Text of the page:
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Copthorne Macdonald's review of:

Activism and the Practice of Wisdom

by Charles Halpern

Published by Berrett-Koehler Publishers, Inc. ( 2008 
Paperback. $24.95.   ISBN: 978-1576754429

Available from and other booksellers.

This is a book about the life work of Charles Halpern: an exceptionally effective creator of institutions dedicated to human betterment; a social entrepreneur par excellence. It is also a book about making the process of wisdom development central to one's life. As the book's subtitle succinctly puts it, "Activism and the Practice of Wisdom."

Halpern's accomplishments are both astonishing for their day and numerous. Educated at Harvard College and Yale Law School, in 1965 he joined a prestigious Washington law firm. There he had some opportunities to pursue human rights cases, but the firm's primary focus was corporate law and Halpern had to produce quantities of corporate-case "billable hours." As time went on he became increasing dissatisfied with the corporate side of the practice, and increasingly eager to devote himself full time to public-interest cases. In 1970 he established the first public interest law firm: the Center for Law and Social Policy (CLASP). A dozen years later he became founding Dean of a new law school at the City University of New York — the country's first law school devoted to public interest law. In 1989 Halpern reinvented himself again, becoming the first President of the Nathan Cummings Foundation, and for many years guided the Foundation's activities in innovative, courageous, and always socially beneficial ways.

From the beginning of the tale, it was obvious that Charles Halpern was an intelligent, effective individual with many skills. But competent doesn't necessarily mean wise. And interwoven with the story of his highly-accomplished doing is the story of his psychological/spiritual development — the story of his growth in wisdom, and the integration of that wisdom into his many activities.

Wisdom development tends to be punctuated by "Aha!" moments of sudden insight and new understandings. But while the steps forward are often sudden, the overall process is a gradual one, taking place over a span of many years. Because of this, each person's path toward greater wisdom is to some extent unique. The opportunities for growth that life presents to us differ from person to person. Still, learning about the experiences that others have found helpful can be extremely valuable. Formative books are important too, and at the end of Making Waves and Riding Currents Halpern gives us his list.

Among Charles Halpern's first wisdom-fostering experiences were the teenage summers at a remote camp on an island in central Ontario. As he put it, "this was where I first experienced moments of deep inner peace and an intuitive intimation that all life on earth is interconnected and interdependent." Law school and his years in corporate law practice distanced him from these experiences. Later, long conversations with a wise friend opened up to him new ways of approaching life such as listening more deeply and being slower to pass judgment. The socially concerned students and staff that he had attracted to CLASP rejected illegitimate hierarchy in the organization. This prompted Halpern to head off for intense experiential training in leadership and authority relationships, and this led to changes at CLASP. Among other things, he initiated periodic retreats with staff and students to the hills and woods of West Virginia, and these experiences rekindled memories of his summers on that Ontario island. He introduced weekly yoga sessions, and looking back wrote, "bringing yoga into the law library was an early effort to introduce the practice of wisdom into my life and work. It created a moment of balance and ease in our busy, purposive days and helped us connect with each other at a different level than during our sharp debates about the meaning of federal statutes."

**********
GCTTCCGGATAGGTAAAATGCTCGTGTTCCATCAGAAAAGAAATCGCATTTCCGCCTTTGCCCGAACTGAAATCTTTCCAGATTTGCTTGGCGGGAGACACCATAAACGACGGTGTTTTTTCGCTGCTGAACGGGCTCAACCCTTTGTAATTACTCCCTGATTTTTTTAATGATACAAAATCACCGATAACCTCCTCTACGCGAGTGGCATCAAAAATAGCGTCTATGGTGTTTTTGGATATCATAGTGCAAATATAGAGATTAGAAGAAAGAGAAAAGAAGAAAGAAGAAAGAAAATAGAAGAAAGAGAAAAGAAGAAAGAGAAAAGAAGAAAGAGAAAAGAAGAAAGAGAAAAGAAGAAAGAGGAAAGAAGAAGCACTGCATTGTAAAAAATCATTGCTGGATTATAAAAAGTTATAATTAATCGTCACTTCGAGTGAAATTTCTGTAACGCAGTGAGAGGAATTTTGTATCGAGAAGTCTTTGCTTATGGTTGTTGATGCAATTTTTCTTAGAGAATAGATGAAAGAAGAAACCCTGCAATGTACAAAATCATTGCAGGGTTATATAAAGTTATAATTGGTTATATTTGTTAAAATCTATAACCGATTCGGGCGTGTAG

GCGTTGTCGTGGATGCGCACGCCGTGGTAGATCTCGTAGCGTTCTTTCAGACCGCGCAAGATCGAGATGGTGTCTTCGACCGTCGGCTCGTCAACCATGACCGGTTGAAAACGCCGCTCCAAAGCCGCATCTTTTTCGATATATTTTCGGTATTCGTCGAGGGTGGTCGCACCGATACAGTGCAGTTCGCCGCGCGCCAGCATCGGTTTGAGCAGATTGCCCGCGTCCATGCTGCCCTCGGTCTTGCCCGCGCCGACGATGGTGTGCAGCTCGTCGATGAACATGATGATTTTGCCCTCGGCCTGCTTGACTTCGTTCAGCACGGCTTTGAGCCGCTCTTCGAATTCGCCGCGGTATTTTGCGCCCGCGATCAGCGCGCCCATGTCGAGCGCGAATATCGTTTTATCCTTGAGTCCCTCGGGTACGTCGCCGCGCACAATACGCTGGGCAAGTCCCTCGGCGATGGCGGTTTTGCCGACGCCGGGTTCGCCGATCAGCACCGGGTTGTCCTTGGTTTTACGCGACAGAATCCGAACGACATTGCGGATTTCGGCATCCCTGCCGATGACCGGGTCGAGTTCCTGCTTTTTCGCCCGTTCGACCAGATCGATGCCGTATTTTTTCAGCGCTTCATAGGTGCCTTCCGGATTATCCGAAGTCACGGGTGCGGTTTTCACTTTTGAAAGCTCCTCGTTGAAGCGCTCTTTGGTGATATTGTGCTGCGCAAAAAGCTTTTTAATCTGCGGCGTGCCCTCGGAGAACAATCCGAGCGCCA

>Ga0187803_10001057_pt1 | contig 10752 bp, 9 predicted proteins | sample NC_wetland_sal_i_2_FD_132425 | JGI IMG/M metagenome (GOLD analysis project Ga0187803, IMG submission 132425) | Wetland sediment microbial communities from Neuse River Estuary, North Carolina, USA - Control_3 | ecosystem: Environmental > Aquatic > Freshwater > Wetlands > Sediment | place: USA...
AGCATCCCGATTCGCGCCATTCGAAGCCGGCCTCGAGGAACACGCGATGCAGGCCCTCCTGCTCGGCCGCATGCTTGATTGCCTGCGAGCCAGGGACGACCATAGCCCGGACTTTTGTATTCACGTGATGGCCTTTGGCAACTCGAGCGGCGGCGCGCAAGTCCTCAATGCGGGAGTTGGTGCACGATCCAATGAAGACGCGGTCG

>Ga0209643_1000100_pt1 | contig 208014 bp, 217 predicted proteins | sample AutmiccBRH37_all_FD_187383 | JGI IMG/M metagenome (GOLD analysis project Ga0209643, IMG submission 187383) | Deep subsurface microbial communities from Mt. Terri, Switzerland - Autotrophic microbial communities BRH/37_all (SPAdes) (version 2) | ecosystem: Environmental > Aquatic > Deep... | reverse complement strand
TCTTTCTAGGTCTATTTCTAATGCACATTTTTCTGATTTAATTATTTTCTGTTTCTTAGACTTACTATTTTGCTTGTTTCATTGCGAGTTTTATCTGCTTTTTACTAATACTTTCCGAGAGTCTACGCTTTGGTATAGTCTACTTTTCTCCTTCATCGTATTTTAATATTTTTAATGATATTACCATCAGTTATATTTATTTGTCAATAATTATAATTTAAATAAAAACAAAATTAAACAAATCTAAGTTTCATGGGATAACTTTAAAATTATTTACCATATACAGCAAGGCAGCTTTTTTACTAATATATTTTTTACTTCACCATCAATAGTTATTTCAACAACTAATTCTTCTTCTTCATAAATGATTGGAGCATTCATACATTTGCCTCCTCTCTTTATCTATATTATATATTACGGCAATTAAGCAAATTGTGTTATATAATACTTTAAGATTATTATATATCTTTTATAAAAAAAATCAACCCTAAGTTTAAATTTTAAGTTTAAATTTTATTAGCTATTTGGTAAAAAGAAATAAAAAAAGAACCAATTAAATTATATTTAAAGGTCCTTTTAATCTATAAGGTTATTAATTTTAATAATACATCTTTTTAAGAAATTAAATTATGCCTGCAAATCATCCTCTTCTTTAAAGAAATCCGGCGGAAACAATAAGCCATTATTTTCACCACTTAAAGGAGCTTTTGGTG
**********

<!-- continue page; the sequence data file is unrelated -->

In the years that followed, Halpern had the courage to place himself in a wide variety of challenging, often uncomfortable, growth-fostering situations. Too many to recount here, they included a winter camping adventure in the Adirondacks, a week-long vision quest based on Native American traditions that included many hours in a sweat lodge, and a five-day mindfulness meditation retreat led by Vietnamese Zen Buddhist monk Thich Nhat Hanh. This last was a watershed event, about which Halpern wrote: "The experience of extended meditation practice...awakened my interest in exploring the connection between meditation and wisdom. Could I undertake to practice wisdom, living the wise life that would generate wise actions and decisions? Could this be a new way to approach activism, to start from the place of wisdom and compassion rather than the place of anger and insistence on legal rights?"

Meditation became a central focus, and numerous retreats followed. To some extent facilitated by the Nathan Cummings Foundation of which he was now President, he met and got to know many of America and the world's foremost spiritual teachers. "Longtime meditators and respected teachers," he said, "gave me a new model for a way to be in the world—committed to serving others, cultivating wisdom, being open to changing themselves, and exposing their own vulnerability." Currently, Charles Halpern is Chair of The Center for Contemplative Mind and Society.

Making Waves and Riding the Currents is a truly inspiring and uplifting book. It is the tale of a life marked by great accomplishment and developing wisdom, told with an engaging frankness about his own vulnerabilities by the man who has lived it.